How we feel mentally has a lot to do with our diet and lifestyle. If we eat well and keep active, we feel better as a result. These mood-boosting superfoods can help you to eat away the January Blues! January, in particular, can be hard because diet culture shames us more than ever for eating! We need food to be healthy and thrive, and these foods are good for your soul (and body).
However, that’s not to dismiss mental illness, chronic illness, or provide an over-simplified solution. While a healthy lifestyle may help to ease symptoms of depression or anxiety, it’s not a cure. If you’re suffering from mental illness, you know what works for you best, and professional help is always advised. Nor is it “your fault” for having any of these conditions because of what you eat.
That said, whether you have a mental illness or not or even Seasonal Affective Disorder (SAD), winter can be a rough season. Even if you don’t have SAD, a lot of people feel a bit lower due to the lack of sunlight, and colder, wet weather. These mood-boosting superfoods can be the pick-me-up your looking for!
High protein foods:
Precursors to dopamine are found in protein-rich foods. Protein is made up of amino acids. Tyrosine is an amino acid which when broken down by enzymes helps create dopamine. Protein is essential for building and maintaining muscle mass, as well as growth and repair. Without sufficient protein intake, you’ll find yourself feeling weak, tired, and light-headed.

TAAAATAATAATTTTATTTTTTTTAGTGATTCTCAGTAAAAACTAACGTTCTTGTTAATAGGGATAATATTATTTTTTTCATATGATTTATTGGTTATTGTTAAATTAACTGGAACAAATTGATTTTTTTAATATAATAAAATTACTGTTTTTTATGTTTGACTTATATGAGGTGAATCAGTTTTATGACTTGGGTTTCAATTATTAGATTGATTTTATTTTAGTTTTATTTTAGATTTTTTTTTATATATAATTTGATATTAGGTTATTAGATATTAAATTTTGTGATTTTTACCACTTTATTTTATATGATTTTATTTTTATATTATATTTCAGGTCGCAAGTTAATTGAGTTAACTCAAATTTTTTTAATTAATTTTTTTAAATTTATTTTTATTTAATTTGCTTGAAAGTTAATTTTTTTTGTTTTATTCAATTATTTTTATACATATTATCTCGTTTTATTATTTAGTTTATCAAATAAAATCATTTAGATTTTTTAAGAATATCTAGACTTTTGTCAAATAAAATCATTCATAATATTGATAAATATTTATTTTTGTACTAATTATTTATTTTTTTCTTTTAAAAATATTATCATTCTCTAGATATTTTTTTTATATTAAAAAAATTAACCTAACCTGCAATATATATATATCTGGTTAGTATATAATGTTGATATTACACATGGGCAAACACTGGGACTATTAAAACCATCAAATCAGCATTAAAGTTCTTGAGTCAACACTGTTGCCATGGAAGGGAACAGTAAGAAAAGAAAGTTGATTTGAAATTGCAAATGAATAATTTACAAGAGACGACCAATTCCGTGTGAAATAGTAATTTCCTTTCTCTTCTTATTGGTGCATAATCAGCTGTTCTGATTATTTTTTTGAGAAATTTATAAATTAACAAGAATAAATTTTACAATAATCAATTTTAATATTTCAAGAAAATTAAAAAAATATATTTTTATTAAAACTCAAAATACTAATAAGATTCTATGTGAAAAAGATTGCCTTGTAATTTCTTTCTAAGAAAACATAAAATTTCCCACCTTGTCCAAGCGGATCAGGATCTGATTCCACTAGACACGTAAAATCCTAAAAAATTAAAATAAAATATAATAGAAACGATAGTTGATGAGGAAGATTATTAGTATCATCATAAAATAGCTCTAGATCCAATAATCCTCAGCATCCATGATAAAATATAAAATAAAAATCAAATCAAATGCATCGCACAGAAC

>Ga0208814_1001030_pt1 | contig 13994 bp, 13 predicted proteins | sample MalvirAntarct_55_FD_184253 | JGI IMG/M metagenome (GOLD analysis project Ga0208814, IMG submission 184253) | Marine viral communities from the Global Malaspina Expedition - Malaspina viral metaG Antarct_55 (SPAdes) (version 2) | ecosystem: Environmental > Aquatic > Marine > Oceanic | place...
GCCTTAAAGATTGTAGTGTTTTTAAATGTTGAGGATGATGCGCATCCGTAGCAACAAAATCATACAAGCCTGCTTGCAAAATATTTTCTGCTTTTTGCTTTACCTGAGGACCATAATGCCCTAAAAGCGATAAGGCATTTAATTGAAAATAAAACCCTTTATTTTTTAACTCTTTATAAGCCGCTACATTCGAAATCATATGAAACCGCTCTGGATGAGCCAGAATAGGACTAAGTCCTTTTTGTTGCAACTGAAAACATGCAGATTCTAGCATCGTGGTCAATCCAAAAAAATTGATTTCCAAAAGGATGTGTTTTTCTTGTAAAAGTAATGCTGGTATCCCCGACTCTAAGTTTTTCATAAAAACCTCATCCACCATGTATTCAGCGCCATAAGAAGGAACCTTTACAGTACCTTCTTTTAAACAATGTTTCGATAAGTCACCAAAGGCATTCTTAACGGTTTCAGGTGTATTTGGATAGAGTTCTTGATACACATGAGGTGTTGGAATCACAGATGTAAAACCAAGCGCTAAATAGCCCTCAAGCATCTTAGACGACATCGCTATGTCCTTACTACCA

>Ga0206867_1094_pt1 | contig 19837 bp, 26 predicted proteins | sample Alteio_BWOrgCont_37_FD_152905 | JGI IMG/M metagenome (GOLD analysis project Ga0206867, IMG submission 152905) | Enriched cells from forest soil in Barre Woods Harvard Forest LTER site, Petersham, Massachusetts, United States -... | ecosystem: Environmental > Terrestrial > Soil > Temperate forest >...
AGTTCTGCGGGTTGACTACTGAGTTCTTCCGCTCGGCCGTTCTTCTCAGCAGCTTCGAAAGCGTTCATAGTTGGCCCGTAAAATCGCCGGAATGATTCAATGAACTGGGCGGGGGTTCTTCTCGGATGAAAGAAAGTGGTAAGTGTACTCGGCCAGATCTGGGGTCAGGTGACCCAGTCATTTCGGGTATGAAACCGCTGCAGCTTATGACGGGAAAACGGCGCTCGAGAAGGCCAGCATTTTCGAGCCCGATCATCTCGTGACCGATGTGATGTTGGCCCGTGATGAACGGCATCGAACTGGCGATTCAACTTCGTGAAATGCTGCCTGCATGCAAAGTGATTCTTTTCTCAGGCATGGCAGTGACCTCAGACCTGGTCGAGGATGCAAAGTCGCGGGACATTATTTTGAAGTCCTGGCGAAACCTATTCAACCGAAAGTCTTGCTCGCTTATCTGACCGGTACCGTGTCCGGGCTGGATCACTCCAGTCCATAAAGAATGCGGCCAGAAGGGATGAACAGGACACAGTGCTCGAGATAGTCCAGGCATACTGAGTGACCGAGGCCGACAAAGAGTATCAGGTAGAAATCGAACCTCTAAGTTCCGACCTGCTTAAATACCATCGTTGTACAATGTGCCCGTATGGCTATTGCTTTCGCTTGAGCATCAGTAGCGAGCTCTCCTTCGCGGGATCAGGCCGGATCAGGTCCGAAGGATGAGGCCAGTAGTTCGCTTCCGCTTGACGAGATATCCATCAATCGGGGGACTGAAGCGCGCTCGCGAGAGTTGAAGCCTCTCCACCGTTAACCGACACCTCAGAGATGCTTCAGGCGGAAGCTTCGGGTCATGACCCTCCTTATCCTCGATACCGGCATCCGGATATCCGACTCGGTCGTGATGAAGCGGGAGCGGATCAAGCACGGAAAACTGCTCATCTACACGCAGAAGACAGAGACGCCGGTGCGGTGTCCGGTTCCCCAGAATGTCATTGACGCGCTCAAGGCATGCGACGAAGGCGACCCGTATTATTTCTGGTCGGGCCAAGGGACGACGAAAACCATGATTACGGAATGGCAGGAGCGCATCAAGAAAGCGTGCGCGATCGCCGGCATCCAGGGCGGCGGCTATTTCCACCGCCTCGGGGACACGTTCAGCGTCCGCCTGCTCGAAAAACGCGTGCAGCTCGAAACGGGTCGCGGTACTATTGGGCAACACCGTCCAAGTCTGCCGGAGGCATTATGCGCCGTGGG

Dopamine is responsible for stress management, alertness, and mood. Low levels of dopamine are associated with depression and other mental illnesses.
Protein-rich foods that can help ward off low-dopamine levels include tofu and other soy products, beans, and nuts such as almonds and cashews.
Dopamine is also found in good mood foods like bananas and dark chocolate, so treat yourself!
More than 60% of our brain is made up of fats, yet fats are still a fear-food (despite being an essential macronutrient). Omega-3 fatty acids cannot be made by the body, which is why we need to eat omega-3 rich foods.
Omega-3 is a healthy unsaturated fat and is found in avocados, walnuts, and flax-seeds. If you’re vegan or vegetarian or worried you’re not getting enough omega-3 in your diet you can take algal oil supplements. Algal oil or algae-based supplements are made from the very same algae fish eat that make them omega-3 rich in the first place, so you’re basically skipping the middle man… or rather, middle fish. It’s important to consult with your GP or dietician before taking any new supplements first to avoid overconsuming any micronutrients.
High omega-3 intake has been associated with lower levels of depression. The mood-boosting properties are hypothesized as it can easily travel through the brain and interact with mood-related molecules, and because it is anti-inflammatory.
Choline is a precursor to the neurotransmitter acetylcholine, which is important in memory and concentration. Choline is similar to the B-vitamins and made in the liver, but also should be consumed in good mood foods such as broccoli, cabbage, cauliflower, and soy.